Brits stranded abroad by coronavirus lockdown beg government to get them home

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THOUSANDS of Brits were still stranded abroad by the global coronavirus lockdown last night – amid growing fury over the “useless” Foreign Office response.

Huge numbers of holidaymakers or business travellers were asked to return to the UK immediately by the Foreign Secretary Dominic Raab on Monday. But many still had no way of getting home last night after airlines grounded fleets and airports across the world shut down.

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Pauline Bennett, 56, and her 60-year-old husband Steve are among around 300 fleeing Brits who found outbound flights cancelled yesterday

Trapped travellers yesterday accused the Foreign Office of dragging its feet while other nations sent flights to fetch stranded citizens. A seriously ill mum among hundreds of trapped at a locked-down coronavirus airport in Bali begged last night: “Get me home or I’ll die here.”

Pauline Bennett, 56, and her 60-year-old husband Steve are among around 300 fleeing Brits who found outbound flights cancelled yesterday. And the desperate mum-of-two fears she will collapse once her chemotherapy tablets run out tomorrow (Thursday).

Special needs support worker Pauline sobbed last night: “It’s all very well for the Foreign Office to say come home now – but we can’t – we’re marooned. I have a precancerous bone marrow disease which could turn to full-blown leukaemia if I don’t take medication.

“But my tablets run out on Thursday and I’ve been told there’s no way of getting home to get more. Without the drugs my blood will thicken and I might not make it.


“I’ve had to queue up alongside hundreds of other British people desperate to get home in a place where it’s been impossible to keep a safe distance from the virus. And if I get it I’ll be in big trouble because my immune system is weak. I’m at my wits’ end.”

Mum-of-two Pauline and joiner husband Steve from Bishops Stortford, Essex had been enjoying a dream holiday with daughter Olivia, 25, when corona clamps kicked in. They brought forward their return flight and paid £3,000 each for business class seats to escape – only to find their Emirates flight had been cancelled as transfers via Dubai were halted.

Pauline said: “We’ve been told we could stuck here for three months but Foreign Office have been useless – they just send links to their website.

“Hundreds of other Brits have been arriving here every hour – people with babies, old folk and families all queuing together at a time when we should be apart. Poland and Israel are sending planes to save their citizens so why can’t Britain?”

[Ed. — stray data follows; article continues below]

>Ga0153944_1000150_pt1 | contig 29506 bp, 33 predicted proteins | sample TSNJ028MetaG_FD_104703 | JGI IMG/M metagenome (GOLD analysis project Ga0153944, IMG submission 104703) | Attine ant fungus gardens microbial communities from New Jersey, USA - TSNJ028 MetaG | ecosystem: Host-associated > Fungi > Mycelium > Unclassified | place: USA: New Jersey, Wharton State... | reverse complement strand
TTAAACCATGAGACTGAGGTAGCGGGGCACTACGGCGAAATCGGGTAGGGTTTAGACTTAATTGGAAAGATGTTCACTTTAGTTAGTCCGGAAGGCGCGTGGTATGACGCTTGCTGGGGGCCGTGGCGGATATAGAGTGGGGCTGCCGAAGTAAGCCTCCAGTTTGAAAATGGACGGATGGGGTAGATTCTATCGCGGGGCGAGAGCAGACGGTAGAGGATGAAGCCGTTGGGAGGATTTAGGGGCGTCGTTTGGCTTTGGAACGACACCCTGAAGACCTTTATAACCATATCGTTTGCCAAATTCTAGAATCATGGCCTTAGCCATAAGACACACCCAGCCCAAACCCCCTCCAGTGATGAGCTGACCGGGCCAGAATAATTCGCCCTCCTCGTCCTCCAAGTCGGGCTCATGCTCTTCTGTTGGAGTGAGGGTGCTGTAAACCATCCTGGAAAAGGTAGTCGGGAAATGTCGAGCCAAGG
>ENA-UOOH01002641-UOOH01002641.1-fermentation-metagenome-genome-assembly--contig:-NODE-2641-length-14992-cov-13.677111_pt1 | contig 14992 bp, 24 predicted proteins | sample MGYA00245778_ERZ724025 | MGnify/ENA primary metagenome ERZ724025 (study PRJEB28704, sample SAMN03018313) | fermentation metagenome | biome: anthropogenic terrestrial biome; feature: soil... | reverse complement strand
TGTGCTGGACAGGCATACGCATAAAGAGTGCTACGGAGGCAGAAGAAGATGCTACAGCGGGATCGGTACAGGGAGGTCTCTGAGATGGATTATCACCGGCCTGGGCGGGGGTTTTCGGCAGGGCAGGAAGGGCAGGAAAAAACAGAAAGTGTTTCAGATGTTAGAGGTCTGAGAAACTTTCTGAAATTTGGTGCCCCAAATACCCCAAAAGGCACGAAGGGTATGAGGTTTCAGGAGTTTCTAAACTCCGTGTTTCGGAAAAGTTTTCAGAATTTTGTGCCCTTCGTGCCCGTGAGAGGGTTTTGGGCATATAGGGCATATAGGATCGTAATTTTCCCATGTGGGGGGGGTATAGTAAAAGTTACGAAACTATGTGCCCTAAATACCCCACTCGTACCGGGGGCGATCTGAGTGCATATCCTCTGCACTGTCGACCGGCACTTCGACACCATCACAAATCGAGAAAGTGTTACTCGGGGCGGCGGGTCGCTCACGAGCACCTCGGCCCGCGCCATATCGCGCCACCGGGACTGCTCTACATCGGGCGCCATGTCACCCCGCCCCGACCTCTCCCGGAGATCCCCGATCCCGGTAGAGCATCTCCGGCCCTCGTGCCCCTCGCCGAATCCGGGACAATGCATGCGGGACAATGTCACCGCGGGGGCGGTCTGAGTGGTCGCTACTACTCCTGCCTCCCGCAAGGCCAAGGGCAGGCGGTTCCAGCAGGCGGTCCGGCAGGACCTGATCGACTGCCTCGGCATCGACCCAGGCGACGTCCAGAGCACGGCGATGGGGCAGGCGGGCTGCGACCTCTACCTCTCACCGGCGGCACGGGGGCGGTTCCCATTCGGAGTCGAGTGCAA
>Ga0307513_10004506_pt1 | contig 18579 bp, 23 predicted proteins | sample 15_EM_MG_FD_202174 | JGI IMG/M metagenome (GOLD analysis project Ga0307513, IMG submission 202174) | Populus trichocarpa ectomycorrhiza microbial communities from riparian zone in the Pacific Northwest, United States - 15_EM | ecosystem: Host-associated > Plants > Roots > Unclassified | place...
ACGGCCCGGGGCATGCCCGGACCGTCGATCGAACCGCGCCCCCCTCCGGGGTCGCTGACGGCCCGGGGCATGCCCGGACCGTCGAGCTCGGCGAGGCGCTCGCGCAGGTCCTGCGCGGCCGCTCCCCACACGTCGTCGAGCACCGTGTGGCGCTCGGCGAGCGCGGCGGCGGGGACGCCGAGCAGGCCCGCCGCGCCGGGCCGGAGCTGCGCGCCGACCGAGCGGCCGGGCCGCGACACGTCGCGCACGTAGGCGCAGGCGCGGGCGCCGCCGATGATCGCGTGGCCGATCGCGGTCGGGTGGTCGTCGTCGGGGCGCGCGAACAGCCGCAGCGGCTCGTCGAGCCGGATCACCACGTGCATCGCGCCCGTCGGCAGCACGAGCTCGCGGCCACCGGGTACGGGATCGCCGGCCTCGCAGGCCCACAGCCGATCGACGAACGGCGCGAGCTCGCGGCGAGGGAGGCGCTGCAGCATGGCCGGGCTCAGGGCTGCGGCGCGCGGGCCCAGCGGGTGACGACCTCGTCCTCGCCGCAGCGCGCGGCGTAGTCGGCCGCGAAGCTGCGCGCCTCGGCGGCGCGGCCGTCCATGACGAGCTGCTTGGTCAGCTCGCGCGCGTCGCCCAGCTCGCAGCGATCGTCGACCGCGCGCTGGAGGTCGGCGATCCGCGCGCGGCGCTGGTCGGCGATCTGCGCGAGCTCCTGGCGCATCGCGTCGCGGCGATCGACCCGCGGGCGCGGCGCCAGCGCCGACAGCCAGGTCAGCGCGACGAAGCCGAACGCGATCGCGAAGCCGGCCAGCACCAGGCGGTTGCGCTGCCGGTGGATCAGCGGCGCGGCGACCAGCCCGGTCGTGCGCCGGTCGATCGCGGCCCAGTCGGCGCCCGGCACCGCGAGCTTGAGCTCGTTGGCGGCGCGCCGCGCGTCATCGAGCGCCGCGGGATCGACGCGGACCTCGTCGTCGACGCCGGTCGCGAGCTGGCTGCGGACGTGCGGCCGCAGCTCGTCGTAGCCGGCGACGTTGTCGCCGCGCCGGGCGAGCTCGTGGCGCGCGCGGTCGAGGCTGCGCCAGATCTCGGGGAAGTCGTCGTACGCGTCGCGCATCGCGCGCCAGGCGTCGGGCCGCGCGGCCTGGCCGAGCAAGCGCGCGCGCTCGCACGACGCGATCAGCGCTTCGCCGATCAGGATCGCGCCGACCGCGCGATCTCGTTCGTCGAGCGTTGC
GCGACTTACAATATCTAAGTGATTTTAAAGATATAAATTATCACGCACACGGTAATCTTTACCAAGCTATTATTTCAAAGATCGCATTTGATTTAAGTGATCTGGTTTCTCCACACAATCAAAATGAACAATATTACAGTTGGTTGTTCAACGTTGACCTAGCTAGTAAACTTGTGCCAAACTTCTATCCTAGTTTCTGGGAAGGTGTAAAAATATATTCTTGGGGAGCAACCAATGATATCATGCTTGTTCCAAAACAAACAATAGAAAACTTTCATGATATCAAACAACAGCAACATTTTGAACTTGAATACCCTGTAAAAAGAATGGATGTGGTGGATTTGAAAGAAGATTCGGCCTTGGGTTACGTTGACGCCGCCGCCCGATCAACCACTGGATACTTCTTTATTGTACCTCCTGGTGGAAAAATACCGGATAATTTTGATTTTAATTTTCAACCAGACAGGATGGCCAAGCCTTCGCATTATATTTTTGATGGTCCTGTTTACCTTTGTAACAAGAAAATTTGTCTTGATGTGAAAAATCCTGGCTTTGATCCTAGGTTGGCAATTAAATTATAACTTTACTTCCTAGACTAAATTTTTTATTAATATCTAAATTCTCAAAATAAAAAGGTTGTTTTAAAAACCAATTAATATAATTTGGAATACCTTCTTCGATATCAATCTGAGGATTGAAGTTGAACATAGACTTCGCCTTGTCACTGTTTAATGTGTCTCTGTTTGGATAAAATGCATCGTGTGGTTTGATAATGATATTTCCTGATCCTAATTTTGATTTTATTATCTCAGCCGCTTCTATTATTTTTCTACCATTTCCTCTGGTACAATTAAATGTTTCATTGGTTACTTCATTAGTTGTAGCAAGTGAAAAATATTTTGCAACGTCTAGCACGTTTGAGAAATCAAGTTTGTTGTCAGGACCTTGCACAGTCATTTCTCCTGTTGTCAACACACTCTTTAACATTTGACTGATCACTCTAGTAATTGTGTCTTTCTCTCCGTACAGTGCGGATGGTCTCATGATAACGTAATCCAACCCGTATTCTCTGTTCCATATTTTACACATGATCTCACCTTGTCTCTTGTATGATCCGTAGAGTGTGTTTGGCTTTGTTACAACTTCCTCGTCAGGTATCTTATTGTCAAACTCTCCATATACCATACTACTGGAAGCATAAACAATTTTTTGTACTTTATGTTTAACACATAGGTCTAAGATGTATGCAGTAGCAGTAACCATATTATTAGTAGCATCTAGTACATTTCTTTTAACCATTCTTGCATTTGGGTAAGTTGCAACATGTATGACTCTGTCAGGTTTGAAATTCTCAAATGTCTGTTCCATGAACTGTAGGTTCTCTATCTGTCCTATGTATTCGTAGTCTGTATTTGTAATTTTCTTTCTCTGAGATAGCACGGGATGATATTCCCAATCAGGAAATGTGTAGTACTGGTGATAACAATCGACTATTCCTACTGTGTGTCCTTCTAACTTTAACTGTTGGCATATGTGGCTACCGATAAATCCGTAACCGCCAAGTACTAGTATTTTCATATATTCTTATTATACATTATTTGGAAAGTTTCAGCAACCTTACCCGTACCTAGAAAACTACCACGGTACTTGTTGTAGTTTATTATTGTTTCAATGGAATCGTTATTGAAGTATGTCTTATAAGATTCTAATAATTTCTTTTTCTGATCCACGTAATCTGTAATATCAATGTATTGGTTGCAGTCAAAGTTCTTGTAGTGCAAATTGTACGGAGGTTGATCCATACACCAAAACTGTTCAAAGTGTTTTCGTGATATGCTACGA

Hundreds of people could be seen packed like sardines in Manchester Airport
Gatwick Airport was also rammed full of queuing passengers
Darren Fletcher – The Sun

Vital British key workers were among those crowded at Bali’s chaotic Denpasar Airport yesterday, including NHS staff, a pharmacist, teachers, a prison custody officer, firefighter, a food distribution worker and an army reservist.

Mum Demi Gregson, 28, was left stranded in a packed customer services queue at Bali Airport last night with mum Kelly, 50, and daughter Amy, eight months. Demi sobbed: “Amy’s prescription milk formula will run out next week but we’ve been told we’ll be here for months – it’s a nightmare.

“We were supposed to be flying to paradise but now we’re trapped in hell. The disease is probably moving amongst us and British government must rescue us – it’s the only way we’ll get out of here now.”

Around 400 more Brits were trapped on the opposite side of the globe in New Zealand last night after the country went into lock down. Retired geophysicist and grandad-of-four Steve Meadows, 72, on holiday with 70-year-old wife Pauline said: “We’re trapped and getting more and more anxious about getting home now.


“I’m not sure we’ll make it home unless the UK sends a relief flight because commercial routes back are all shut down. We’re in the high risk age group and are having to try to keep our distance from other people while we wait for news. It’s a very worrying time.”

Rescue flights to bring back more than 500 British tourists stranded in Peru will begin this week, the Foreign Office said. The Peruvian government placed the country into lockdown last Monday, with no flights allowed to enter or leave without government permission.

Thousands of British Indians were also feared to be trapped in India last night after taking winter breaks in their Punjab Sikh homeland. Reports emerged of them being forcibly locked down by authorities and put under effective house arrest.

A Sikh Federation spokesman said: “The Brits are being treated like criminals with the police marking the properties where they are staying with signs to report any Brits that leave these properties. Those there are unable to get flights back to the UK or get to airports. They have contacted MPs and the Foreign Office but have had no answers. They feel abandoned.”

Mr Raab vowed to redouble efforts to get Brits home last night by keeping commercial routes open, sending repatriation flights and offering loans in emergencies.

He said: “We know that there has been considerable pressure, because of the restrictions being placed by countries around the world and the rate at which it is being done with limited or no notice. We have doubled our capacity, we are now doubling it again to deal with the surge in demand.”


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